Across the United States, ethical wills are becoming a popular estate planning tool used to ensure legacies for generations to come.
Many Americans are beginning to realize there may be a gap in their estate plan. Sure, long-term care insurance, a living will, a regular will and other important estate documents are essential to a comprehensive plan. But how do you share your values, impart wisdom and make known your wishes for the financial legacy you leave behind?
An estate planning tool increasingly emphasized by religious leaders, estate planners and financial professionals is the ethical will. You sit down, talk about your experiences in life, your family history, relatives, interesting stories, lessons you’ve learned, and finally, what you’d like to see done with the assets you leave behind. Ethical wills are not legally binding documents, but they remind relatives what mattered most to you. Numerous books are available on the topic, which can help you formulate an idea of what you want to say and how you’ll say it.
More and more financial professionals are advising clients to prepare ethical wills during the estate planning process. An ethical will is seen as an all-encompassing moral vision to accompany the legal and financial documents you’ve prepared.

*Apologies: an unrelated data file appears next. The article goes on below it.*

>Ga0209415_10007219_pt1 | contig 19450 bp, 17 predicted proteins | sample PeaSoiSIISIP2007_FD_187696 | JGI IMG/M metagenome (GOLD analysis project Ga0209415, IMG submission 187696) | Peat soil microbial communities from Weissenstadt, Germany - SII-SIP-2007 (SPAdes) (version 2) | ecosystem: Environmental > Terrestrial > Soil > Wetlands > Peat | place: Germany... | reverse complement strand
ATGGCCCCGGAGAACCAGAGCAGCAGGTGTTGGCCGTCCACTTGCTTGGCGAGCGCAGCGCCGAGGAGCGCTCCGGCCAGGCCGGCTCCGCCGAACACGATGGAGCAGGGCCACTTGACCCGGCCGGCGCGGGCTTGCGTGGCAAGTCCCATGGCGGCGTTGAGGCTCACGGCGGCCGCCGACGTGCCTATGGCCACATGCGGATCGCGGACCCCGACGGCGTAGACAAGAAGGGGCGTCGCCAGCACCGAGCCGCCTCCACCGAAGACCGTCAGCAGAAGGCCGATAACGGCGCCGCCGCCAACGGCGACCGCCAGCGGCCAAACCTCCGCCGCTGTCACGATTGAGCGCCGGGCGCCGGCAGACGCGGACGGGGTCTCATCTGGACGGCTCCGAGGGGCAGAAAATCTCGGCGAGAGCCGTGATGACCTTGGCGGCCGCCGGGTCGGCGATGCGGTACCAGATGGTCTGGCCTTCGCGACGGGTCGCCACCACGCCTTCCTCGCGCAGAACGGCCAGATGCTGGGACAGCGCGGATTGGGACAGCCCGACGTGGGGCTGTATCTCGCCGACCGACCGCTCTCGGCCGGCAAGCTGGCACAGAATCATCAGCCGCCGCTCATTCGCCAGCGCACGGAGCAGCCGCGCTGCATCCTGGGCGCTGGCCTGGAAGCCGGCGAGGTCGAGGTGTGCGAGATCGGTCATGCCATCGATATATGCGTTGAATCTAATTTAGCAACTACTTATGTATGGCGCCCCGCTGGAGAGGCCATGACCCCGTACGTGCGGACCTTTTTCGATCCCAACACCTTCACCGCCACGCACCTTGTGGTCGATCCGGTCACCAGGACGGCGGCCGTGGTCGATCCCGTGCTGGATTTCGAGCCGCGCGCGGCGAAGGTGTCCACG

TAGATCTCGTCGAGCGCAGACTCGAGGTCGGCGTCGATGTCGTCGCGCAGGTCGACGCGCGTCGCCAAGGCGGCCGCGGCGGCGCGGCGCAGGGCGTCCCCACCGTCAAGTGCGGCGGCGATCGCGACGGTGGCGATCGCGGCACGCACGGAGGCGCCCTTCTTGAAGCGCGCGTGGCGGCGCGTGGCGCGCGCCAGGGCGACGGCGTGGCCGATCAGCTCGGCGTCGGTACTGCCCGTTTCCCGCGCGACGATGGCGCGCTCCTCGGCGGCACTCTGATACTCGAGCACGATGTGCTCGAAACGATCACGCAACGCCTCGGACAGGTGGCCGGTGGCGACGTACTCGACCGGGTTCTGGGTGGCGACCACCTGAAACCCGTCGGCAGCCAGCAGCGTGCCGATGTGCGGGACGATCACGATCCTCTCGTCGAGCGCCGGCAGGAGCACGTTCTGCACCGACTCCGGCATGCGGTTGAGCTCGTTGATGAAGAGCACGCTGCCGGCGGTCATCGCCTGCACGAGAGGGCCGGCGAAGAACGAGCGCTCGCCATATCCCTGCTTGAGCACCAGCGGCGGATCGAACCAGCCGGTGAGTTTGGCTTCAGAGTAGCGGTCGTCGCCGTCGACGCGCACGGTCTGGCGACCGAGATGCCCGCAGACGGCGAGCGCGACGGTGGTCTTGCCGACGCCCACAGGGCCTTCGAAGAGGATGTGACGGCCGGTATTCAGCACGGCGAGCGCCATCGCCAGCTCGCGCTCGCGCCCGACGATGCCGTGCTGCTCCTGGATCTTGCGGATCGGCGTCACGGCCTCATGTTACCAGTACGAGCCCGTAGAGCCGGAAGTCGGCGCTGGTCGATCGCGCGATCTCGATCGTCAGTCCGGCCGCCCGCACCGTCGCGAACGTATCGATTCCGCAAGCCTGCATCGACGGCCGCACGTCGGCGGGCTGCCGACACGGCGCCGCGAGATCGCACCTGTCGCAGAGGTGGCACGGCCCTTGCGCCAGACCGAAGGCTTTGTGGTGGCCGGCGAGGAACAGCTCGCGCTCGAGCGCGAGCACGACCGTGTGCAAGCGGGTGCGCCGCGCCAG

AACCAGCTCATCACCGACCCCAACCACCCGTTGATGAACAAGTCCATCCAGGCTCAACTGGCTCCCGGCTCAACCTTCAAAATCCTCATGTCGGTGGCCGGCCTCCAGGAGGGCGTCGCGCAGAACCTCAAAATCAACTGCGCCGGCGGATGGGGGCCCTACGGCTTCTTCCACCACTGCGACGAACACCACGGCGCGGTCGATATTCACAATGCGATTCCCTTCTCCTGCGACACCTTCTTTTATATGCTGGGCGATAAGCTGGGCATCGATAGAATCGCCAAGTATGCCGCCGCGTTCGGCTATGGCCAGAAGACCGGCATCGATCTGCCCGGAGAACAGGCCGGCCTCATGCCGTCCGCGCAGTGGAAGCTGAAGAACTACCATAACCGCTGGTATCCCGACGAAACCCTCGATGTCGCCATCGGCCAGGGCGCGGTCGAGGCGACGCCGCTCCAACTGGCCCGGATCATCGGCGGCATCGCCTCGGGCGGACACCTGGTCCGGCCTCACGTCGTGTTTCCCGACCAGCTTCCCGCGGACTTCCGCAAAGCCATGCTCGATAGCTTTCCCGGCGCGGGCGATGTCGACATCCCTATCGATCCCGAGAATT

But it’s also about making sure generations to come can turn to you for advice and wisdom, even if they’ve never met you. As families grow, so do the stories and memories. Over time, those stories begin to fall through the cracks, long-lost relatives fade into history and an important heritage may be lost. An ethical will sheds light on the past. It keeps the stories and the memories alive. Most importantly, it leaves behind an example of the type of life you lived and what you want your loved ones to know.
Ethical wills are certainly not a new concept. The practice of creating them has existed for centuries. In fact, the Bible makes references to several cases of ethical wills being passed on in some form or another. But with more and more people expected to become retirees in the next few decades, ethical wills are quickly taking their place alongside legal and financial documents in the planning process.
The only question is: What are you going to say? It may be helpful to begin by recording your beliefs, hopes, dreams and life lessons over a few months and then use those notes to create a letter or a personal history. Once your formal draft is complete, feel free to share it with your family; there’s no need to wait. Then be sure to ask your financial professional to include it with your estate documents. Written by Securities America
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